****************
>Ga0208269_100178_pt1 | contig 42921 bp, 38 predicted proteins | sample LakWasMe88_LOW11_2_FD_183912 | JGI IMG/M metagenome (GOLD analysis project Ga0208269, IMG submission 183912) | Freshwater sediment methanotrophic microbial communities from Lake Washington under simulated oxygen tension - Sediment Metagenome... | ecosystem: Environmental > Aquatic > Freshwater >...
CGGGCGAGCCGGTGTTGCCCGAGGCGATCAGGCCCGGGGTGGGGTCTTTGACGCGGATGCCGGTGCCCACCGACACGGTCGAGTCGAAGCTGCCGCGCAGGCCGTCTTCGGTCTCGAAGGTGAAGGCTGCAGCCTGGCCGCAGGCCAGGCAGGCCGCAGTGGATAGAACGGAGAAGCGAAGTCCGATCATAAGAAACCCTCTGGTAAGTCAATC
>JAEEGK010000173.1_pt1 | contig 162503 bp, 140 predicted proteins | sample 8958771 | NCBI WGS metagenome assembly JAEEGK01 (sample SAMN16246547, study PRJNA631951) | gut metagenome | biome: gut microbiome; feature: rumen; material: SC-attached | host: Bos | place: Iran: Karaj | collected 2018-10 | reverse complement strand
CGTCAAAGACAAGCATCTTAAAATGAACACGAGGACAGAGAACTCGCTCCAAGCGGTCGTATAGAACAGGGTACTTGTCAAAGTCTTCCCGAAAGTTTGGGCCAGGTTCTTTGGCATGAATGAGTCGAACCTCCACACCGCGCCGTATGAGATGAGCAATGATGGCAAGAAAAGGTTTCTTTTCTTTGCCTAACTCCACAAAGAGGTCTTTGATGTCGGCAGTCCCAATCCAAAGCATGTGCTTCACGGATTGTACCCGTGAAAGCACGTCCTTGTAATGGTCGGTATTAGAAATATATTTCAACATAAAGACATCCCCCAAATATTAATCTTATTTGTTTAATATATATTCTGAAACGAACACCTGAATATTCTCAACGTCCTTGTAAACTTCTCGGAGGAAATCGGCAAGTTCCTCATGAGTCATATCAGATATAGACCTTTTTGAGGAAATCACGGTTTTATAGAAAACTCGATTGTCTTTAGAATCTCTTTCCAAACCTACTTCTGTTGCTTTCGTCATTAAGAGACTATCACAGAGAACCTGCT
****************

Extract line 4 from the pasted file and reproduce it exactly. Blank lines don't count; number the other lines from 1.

CGTCAAAGACAAGCATCTTAAAATGAACACGAGGACAGAGAACTCGCTCCAAGCGGTCGTATAGAACAGGGTACTTGTCAAAGTCTTCCCGAAAGTTTGGGCCAGGTTCTTTGGCATGAATGAGTCGAACCTCCACACCGCGCCGTATGAGATGAGCAATGATGGCAAGAAAAGGTTTCTTTTCTTTGCCTAACTCCACAAAGAGGTCTTTGATGTCGGCAGTCCCAATCCAAAGCATGTGCTTCACGGATTGTACCCGTGAAAGCACGTCCTTGTAATGGTCGGTATTAGAAATATATTTCAACATAAAGACATCCCCCAAATATTAATCTTATTTGTTTAATATATATTCTGAAACGAACACCTGAATATTCTCAACGTCCTTGTAAACTTCTCGGAGGAAATCGGCAAGTTCCTCATGAGTCATATCAGATATAGACCTTTTTGAGGAAATCACGGTTTTATAGAAAACTCGATTGTCTTTAGAATCTCTTTCCAAACCTACTTCTGTTGCTTTCGTCATTAAGAGACTATCACAGAGAACCTGCT